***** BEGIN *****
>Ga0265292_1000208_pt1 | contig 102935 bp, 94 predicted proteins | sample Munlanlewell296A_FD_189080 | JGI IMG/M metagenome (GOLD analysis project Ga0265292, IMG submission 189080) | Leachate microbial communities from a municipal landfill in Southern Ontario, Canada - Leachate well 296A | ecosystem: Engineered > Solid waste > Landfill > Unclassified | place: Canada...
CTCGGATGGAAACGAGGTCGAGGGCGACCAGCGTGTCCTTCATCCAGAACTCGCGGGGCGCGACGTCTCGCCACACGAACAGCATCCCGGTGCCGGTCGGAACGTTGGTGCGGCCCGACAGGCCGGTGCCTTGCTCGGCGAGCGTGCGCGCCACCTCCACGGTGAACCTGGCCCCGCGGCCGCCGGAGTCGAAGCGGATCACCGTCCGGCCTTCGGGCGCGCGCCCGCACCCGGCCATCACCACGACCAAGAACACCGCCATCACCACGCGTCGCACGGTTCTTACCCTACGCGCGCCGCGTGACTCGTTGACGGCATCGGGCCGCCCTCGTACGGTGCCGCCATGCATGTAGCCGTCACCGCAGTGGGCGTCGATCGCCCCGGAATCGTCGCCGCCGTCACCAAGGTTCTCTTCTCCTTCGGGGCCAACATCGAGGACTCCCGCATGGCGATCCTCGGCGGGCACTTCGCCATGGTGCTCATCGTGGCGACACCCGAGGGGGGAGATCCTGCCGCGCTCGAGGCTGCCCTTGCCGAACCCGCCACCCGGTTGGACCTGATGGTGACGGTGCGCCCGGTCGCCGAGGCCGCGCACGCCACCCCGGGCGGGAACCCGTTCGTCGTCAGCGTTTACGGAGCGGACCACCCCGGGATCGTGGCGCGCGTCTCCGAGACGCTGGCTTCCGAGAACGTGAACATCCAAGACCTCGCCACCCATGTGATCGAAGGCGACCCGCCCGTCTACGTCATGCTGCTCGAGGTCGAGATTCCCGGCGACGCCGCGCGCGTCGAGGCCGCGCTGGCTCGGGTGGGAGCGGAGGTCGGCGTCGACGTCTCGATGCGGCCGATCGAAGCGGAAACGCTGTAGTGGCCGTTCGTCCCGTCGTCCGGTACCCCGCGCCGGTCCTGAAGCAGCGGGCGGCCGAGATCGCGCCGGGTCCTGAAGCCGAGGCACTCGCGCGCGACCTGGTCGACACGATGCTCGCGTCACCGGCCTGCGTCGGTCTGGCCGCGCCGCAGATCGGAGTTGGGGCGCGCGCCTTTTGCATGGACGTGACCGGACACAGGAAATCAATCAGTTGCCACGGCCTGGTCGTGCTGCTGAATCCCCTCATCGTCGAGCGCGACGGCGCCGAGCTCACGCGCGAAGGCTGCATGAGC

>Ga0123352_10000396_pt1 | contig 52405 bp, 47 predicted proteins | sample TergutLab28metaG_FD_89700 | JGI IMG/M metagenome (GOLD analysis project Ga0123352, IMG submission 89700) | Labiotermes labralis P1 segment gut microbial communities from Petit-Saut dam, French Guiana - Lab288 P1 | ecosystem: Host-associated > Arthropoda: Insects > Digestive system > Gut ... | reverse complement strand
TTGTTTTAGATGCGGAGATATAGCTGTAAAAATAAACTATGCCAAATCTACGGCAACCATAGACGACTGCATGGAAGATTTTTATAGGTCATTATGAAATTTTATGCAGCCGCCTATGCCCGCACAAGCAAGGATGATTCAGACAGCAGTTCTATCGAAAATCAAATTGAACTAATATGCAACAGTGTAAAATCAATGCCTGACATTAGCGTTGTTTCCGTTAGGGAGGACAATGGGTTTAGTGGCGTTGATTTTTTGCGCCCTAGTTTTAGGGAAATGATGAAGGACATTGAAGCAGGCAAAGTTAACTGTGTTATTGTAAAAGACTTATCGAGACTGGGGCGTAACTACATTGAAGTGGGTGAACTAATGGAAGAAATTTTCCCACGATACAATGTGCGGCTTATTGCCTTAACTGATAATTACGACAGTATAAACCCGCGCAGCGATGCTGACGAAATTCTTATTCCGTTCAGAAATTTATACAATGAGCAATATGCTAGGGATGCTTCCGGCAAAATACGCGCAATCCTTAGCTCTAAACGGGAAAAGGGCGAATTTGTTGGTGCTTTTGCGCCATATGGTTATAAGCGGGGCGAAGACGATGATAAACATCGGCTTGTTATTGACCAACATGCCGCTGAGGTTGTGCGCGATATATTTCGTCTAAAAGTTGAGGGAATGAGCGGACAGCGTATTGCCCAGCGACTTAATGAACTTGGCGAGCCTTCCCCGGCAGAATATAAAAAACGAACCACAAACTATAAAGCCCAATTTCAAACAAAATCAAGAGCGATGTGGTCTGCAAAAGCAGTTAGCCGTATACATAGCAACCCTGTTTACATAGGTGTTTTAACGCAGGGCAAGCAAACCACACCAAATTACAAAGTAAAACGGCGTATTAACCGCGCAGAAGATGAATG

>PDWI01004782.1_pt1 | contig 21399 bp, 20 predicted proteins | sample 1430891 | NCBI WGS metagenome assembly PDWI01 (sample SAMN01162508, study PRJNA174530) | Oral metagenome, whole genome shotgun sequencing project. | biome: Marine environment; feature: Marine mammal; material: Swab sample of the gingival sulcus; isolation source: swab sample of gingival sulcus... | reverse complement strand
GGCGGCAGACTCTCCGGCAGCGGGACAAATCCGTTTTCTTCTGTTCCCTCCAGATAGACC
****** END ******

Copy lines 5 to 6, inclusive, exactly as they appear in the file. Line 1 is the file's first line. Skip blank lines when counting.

>PDWI01004782.1_pt1 | contig 21399 bp, 20 predicted proteins | sample 1430891 | NCBI WGS metagenome assembly PDWI01 (sample SAMN01162508, study PRJNA174530) | Oral metagenome, whole genome shotgun sequencing project. | biome: Marine environment; feature: Marine mammal; material: Swab sample of the gingival sulcus; isolation source: swab sample of gingival sulcus... | reverse complement strand
GGCGGCAGACTCTCCGGCAGCGGGACAAATCCGTTTTCTTCTGTTCCCTCCAGATAGACC